Maidan has published an extensive study of the present situation in Ukraine by Alex Bogomolov of the Maidan Alliance, originally prepared for the Centre for European Policy Studies (CEPS), for presentation at a CEPS-IISS-DCAF seminar in Brussels held on November 6, 2006.
Among the topics covered are the political scene in Ukraine, the NATO debate, business and politics, regional challenges, and the security sector.
From the paper’s conclusion:
…the major internal and external threats that the nation is faced with now include:
1. Backsliding into an authoritarian mode – i.e. adopting a model that takes its inspiration in Putin’s Russia or, much worse becoming its satellite. Formation of a PRU-led oligarchic monopoly could be entry to this mode. So far PRU shows many sings of heading there. To avoid that, Ukraine needs to preserve at least the current level or political and economic competition.
2. Political isolation and hence arrested democratic development. If the country continues to follow an ambiguous and indecisive political course toward two major actors – Russia and the West, sugar-coating it with outdated political concepts such as neutrality or multi-vector policies, or openly joins any of the Russia-led integrationist initiatives such as the Unified Economic Space, Ukraine risks a de-facto international isolation. Meanwhile, democracy, open society can only live in an open world. It seems that to ensure a stable solution to this problem, Ukraine needs to put the final dots on its energy dilemma, or strive as hard as possible to divide these two issues, which will be impossible without European partnership.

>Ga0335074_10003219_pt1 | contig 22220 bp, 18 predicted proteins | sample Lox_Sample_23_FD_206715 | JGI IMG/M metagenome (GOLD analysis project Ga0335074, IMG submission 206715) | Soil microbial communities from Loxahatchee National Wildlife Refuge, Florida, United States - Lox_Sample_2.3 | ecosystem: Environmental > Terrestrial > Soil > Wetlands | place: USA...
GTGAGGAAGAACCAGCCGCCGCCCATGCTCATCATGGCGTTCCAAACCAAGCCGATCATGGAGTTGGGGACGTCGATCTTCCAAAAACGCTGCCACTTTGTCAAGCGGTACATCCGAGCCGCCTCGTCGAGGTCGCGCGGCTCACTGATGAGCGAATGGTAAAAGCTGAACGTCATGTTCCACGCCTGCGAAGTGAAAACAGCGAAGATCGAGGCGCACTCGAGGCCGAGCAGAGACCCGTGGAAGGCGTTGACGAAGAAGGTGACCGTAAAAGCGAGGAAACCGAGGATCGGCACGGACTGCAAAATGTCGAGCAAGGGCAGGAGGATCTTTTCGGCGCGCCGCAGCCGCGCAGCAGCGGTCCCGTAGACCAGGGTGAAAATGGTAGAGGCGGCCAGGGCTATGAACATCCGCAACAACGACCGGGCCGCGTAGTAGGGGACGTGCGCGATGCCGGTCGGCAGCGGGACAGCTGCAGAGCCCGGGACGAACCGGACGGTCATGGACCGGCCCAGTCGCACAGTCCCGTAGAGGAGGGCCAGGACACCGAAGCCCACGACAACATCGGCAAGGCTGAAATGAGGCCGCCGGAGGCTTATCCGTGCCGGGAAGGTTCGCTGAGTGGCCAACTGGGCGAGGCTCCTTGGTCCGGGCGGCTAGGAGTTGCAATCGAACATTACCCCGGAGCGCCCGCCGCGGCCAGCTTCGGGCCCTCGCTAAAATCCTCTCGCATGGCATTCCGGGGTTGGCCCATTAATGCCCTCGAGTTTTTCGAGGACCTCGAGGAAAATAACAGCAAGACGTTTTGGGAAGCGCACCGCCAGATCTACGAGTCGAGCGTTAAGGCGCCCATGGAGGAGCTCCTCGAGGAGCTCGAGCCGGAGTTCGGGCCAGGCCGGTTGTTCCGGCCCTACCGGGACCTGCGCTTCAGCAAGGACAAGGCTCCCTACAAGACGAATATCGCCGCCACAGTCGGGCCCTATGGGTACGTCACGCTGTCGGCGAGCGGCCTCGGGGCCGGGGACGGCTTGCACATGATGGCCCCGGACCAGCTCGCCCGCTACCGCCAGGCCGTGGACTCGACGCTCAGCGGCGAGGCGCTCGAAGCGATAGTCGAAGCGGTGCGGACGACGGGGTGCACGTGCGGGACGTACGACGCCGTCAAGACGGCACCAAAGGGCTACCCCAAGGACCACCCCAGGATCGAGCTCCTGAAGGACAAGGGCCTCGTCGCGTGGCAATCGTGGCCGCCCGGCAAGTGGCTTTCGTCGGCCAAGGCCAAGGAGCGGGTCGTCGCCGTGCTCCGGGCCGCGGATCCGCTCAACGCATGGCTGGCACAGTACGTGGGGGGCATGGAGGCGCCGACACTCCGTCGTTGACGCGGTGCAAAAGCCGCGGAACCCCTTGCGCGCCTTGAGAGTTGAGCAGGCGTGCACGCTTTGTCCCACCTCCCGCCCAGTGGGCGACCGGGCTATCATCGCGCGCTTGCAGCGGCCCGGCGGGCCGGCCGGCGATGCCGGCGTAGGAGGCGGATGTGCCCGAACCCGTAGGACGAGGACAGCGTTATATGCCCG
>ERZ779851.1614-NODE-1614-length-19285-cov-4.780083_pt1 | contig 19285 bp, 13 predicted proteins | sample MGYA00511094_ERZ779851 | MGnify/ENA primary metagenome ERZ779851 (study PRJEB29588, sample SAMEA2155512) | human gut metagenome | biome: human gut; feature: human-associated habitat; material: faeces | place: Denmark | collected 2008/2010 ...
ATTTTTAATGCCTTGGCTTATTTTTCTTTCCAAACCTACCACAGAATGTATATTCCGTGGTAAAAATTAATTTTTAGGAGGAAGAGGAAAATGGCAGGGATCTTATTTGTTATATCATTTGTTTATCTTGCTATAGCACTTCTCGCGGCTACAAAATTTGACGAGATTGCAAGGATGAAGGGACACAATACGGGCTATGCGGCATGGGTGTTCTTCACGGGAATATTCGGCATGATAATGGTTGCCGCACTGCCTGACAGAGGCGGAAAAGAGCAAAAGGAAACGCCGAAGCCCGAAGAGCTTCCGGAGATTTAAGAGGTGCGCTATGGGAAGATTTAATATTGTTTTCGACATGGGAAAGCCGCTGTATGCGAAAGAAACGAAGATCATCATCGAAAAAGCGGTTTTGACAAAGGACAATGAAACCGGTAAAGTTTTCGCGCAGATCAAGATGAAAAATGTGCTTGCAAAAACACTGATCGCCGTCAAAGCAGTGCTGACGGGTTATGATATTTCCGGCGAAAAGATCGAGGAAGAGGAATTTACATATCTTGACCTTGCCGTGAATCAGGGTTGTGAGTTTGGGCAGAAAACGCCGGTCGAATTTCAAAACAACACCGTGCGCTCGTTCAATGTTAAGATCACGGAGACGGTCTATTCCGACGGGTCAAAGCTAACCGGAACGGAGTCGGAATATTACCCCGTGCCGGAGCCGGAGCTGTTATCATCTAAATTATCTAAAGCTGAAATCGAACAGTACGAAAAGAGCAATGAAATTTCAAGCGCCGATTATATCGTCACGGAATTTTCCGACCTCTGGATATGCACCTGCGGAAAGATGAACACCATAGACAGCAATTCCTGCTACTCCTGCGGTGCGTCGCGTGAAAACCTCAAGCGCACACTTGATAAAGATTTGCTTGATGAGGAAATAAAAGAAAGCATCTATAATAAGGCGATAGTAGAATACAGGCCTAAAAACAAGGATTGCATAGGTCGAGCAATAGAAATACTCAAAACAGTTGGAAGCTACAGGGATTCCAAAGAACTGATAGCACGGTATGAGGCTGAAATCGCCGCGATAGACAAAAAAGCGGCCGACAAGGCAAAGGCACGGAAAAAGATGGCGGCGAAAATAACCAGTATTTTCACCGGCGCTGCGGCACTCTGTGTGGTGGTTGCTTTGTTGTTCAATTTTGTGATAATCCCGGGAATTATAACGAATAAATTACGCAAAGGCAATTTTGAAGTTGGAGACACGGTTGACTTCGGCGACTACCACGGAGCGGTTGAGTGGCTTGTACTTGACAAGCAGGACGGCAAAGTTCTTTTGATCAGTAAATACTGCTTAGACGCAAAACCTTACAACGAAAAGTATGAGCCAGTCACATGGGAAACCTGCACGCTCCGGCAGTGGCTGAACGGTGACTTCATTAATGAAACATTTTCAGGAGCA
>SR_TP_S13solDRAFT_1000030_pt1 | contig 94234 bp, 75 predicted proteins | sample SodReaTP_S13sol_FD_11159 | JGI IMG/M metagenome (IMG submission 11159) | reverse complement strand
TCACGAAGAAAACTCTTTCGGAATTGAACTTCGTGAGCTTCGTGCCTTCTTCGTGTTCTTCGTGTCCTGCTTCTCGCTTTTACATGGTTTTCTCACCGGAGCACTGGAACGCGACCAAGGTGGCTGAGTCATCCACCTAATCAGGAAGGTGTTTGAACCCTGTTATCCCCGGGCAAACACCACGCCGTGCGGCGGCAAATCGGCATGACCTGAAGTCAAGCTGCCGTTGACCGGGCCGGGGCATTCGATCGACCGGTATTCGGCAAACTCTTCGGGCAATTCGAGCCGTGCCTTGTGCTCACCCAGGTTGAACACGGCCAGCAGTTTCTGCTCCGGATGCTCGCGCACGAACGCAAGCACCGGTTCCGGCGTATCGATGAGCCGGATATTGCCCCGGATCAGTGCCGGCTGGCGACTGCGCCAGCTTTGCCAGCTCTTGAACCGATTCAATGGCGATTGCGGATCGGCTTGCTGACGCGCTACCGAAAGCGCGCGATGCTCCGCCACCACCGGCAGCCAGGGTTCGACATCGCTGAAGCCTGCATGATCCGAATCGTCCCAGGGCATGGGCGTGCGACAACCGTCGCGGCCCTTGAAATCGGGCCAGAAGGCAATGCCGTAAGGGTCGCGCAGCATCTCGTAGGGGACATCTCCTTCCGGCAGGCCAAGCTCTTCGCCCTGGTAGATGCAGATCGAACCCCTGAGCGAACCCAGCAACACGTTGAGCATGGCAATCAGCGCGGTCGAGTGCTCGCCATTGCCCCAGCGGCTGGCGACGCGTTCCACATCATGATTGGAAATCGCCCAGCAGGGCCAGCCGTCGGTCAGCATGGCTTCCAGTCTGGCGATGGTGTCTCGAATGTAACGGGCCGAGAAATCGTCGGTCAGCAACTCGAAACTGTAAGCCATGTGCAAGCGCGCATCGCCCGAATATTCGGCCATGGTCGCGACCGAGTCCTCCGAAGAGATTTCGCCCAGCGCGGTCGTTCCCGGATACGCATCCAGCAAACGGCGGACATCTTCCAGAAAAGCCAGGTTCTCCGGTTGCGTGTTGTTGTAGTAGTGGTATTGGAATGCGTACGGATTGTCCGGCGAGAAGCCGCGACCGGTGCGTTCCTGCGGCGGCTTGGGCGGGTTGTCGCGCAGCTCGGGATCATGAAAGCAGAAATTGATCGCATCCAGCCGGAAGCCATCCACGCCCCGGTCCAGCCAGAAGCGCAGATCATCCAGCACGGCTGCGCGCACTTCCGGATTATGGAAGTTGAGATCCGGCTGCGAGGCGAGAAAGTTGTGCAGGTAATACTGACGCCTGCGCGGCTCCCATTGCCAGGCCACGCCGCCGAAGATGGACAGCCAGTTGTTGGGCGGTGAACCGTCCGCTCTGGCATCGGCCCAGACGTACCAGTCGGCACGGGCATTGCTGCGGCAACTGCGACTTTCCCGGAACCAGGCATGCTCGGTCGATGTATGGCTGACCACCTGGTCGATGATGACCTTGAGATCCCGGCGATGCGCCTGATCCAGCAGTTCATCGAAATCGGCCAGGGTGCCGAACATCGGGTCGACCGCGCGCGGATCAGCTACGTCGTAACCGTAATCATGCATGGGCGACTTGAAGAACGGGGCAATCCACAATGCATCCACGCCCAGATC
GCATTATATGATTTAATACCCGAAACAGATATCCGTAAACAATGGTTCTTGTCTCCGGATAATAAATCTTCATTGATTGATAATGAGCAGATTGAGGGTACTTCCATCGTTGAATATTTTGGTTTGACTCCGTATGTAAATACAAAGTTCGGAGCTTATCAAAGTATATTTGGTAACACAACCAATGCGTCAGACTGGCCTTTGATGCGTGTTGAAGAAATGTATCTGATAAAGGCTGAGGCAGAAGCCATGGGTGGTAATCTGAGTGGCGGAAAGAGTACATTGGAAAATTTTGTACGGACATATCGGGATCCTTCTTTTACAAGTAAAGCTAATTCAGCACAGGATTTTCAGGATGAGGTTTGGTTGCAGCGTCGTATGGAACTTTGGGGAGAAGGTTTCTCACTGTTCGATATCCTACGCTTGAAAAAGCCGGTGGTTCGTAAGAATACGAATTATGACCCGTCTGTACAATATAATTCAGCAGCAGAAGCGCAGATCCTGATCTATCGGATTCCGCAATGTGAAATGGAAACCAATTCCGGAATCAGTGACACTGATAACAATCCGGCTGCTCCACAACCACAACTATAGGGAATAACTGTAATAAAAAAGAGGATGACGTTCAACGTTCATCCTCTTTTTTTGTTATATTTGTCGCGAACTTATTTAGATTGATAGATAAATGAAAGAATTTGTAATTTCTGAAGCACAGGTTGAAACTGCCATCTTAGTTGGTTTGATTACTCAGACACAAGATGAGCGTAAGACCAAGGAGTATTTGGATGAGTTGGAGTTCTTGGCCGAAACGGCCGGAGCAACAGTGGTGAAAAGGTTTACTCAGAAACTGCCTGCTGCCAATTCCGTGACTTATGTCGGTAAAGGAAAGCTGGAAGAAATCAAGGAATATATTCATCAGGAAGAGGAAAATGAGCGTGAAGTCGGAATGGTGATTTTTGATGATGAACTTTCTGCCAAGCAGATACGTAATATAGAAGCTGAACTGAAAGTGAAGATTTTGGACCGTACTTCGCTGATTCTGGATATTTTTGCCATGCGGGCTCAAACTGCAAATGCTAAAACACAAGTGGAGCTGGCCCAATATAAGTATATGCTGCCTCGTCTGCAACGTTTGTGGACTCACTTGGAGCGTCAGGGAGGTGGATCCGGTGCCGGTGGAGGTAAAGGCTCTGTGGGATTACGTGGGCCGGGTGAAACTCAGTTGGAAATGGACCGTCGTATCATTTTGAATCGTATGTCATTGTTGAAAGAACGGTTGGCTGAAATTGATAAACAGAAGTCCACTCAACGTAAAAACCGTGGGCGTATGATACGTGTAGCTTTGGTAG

3. Social division, regional instability, separatism and loss of sovereignty over parts of the territory. This challenge most seriously concerns Crimea. It calls for upgrading the institutional capacity of the security sector, but even more for a serious open public discussion and a new inclusive national project, able to overcome the constraints of ethnic nationalism. Without a new Ukrainian-European national project Ukraine will hardly be capable to address either of these two aspects.
4. Becoming part of a larger unstable region, which might include the continuously destabilized Northern Caucasus, South Ossetia, Abkhazia and Transnistria. This sad perspective seems possible and presents a security concern for both Ukraine and the EU in medium to longer term perspective. The processes in the neighboring Russian Federation likely to contribute to it include: the ongoing civil war in Chechnya and militant re-islamization of the Northern Caucasus, the growing xenophobia, state-sponsored persecution on ethnic and religious grounds, proliferation of radical Russian nationalism. All this comes against the backdrop of policies effectively reducing the nation’s immunity to these negative processes – such as restrictions of democratic freedoms, police harassments, censorship of media and persecutions of free journalists, restrictions on civil society organizations.